Washington Jewish Week
You Should Know . . . Jonathan Edelman

– Elisa Posner

Forward logo

Coming to Washington, D.C., a new Jewish museum highlighting activism and heritage

– David Ian Kline


Bloomberg CityLab logo

Bloomberg: City Lab
A Jewish Tradition Makes Room for Unconventional Design

– Sarah Holder


Baltimore Jewish Times logo

Baltimore Jewish Week
Architects design string sukkah for public art installation

– Jesse Berman


Gather DC
Spotted in Jewish DC: Sukkah City x DC installation

– Gather DC Staff



Good Morning Washington: Kidd Around Town
Capital Jewish Museum’s new Sukkah City x DC installation

– Kidd O’Shea

Watch at

Washington Jewish Week
Imaginations soar at Sukkah City x DC

– Lisa Traiger

NBC4 Washington: The Scene
Capital Jewish Museum Connects People Through Art

-Tommy McFly

Washington Jewish Week
How the coronavirus is changing Jewish museums

-Eric Schucht

Washington Jewish Week
Groundbreaking at Capital Jewish Museum

-David Holzel

Capital Jewish Museum, set to open in 2022, will incorporate first DC Synagogue

-Kristi King


Gather DC
Meet Jonathan: Jewish Curatorial Associate of the Week

-Rachel Kriegsman


Jewish Standard
What are Jews doing during covid?

– Joanne Palmer

Washington Jewish Week
Capital Jewish Museum unveils future plans

– Eric Schucht

Moment Magazine
Archiving COVID-19 As it Happens

– Sarah Breger


Washington Jewish Week
Capital Jewish Museum is collecting artifacts from the pandemic

– Eric Schucht

Curbed DC
A history buff’s guide to the D.C. area’s best non-touristy sites.

Don’t gloss over these extraordinary places

– Michelle Goldchain


WAMU Morning Edition
Yes, AOC, D.C. Does Have A ‘Bodega Culture.’ It’s Just Different From NYC’s.

Listen to this take from WAMU on the role of Jewish-owned grocery stores in Washington history.

– Martin Austermuhle

Arutz Sheva 7
Watch: Truck moves historic Washington DC synagogue

Adas Israel, city’s oldest synagogue, moved by truck one block down, where it will be part of the Capital Jewish Museum to open in 2021.

– Arutz Sheva

C-SPAN American Artifacts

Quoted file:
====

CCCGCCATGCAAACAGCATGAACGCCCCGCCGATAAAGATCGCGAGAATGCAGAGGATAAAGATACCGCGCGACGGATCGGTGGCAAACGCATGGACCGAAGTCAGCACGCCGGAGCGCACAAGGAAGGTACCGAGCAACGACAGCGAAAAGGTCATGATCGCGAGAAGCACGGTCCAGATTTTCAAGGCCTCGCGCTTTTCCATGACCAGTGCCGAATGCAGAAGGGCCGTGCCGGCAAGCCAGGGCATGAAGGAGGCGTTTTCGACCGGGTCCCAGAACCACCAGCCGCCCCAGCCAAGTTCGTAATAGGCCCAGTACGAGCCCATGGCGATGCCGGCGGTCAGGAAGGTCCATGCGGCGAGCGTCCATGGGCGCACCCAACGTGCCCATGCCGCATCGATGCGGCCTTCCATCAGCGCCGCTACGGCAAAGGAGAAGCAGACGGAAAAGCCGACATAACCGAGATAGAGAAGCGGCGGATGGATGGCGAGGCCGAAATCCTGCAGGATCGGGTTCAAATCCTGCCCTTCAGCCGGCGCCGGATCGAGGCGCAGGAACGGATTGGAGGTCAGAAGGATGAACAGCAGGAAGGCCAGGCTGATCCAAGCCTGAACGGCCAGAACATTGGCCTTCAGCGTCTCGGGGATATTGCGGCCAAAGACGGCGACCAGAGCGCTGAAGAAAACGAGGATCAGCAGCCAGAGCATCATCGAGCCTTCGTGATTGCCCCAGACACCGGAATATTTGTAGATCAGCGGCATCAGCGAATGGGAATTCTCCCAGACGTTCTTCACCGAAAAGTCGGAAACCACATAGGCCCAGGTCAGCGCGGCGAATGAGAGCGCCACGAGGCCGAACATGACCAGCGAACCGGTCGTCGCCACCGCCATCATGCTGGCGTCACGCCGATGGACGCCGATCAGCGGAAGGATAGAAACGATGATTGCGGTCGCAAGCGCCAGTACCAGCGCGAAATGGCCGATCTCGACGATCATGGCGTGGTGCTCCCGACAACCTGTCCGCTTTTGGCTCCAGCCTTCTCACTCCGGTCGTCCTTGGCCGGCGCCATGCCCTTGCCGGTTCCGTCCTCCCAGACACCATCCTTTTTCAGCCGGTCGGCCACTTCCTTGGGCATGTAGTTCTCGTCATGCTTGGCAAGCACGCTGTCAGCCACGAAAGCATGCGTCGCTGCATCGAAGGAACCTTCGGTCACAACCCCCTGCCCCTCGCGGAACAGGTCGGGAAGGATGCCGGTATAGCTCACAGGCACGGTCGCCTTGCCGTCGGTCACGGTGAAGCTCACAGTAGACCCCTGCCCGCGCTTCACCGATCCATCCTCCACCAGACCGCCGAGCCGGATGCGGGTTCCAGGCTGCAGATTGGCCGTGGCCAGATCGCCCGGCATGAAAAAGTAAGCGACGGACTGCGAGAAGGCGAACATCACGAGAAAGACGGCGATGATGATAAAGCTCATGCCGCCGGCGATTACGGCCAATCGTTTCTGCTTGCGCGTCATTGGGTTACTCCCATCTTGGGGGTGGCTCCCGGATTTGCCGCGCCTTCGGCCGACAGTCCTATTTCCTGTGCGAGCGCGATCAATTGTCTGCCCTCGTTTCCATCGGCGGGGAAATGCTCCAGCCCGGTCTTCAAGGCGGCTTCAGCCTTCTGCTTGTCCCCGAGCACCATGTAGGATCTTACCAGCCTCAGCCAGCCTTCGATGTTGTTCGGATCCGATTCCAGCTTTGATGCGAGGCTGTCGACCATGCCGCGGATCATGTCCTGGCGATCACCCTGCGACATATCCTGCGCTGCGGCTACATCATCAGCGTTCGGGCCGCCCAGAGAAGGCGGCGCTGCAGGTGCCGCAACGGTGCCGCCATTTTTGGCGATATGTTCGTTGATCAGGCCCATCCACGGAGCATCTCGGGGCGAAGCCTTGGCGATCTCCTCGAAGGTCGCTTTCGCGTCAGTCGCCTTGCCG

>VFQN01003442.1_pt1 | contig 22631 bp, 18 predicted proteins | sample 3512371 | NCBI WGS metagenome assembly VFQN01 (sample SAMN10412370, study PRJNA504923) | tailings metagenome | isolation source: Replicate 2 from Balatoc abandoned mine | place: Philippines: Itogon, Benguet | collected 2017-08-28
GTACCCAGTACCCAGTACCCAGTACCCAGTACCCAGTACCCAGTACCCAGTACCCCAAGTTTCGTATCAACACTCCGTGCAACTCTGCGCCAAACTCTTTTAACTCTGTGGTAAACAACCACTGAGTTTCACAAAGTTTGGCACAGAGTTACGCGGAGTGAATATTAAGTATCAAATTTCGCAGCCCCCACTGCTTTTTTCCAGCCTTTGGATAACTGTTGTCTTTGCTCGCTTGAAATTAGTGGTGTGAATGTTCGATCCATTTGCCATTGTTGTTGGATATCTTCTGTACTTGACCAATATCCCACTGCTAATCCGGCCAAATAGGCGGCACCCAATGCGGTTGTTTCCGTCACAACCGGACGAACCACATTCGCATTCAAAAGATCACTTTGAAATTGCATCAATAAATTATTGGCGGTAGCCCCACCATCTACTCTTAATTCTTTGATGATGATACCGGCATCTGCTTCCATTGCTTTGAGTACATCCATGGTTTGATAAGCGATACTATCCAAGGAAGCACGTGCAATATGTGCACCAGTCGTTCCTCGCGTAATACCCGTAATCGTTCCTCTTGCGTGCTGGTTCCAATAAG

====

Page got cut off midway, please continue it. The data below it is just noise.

1876 Synagogue in Washington, D.C.

American History TV toured the interior of the oldest synagogue in Washington, D.C, which contains artifacts related to Jewish history. The 1876 building was moved 800 feet to be incorporated into a soon-to-be-built Capital Jewish Museum.

WAMU Morning Edition
Yes, That Was D.C.’s Oldest Synagogue Moving Down The Street (Again)

The 143-year-old little synagogue that could was rolled down the block, where it will become a museum. No, it wasn’t an act of God. The Adas Israel synagogue was moved a block down G Street Northwest on Wednesday morning.

– Mikaela Lefrak

Reuters – Oddly Enough
Historic D.C. synagogue wheeled to new home

D.C.’s Adas Israel Synagogue — the first in the capital — was moved on Wednesday using a state-of-the-art system on enormous wheels to what will be the location of the Capital Jewish Museum, explains the museum’s Executive Director Kara Blond.

New York Post
DC’s oldest synagogue was literally picked up and moved

Workers move Adas Israel Synagogue, the oldest synagogue in Washington, down the street. It wasn’t much of a schlep — just under two blocks — and all told, the holy rolling took less than an hour.

– By Laura Italiano

NBC 4 Washington
DC’s Oldest Synagogue Moves to Site of New Jewish Museum

Washington, D.C.’s oldest synagogue was quite literally on the move Wednesday. Crews drove the building one block down 3rd Street NW from G Street to F Street, where it will be part of the new Capital Jewish Museum that’s set to open in 2021.

– By Gina Cook

Washington Jewish Week
Historic synagogue makes its final move

The oldest standing synagogue in Washington — which once housed Adas Israel Congregation and will soon become part of the Capital Jewish Museum — made the third and final leg of its journey Wednesday, a roughly block-and-a-half trek to its permanent location at the southwest corner of 3rd and F Streets in downtown Washington.

– Jared Foretek

D.C.’s Oldest Synagogue Is About To Move For The Third (And Last) Time

D.C.’s first and oldest synagogue is also almost certainly its most nomadic. The original home of Adas Israel is about to make its second move in as many years, and its third over the course of its storied history.

– Rachel Sadon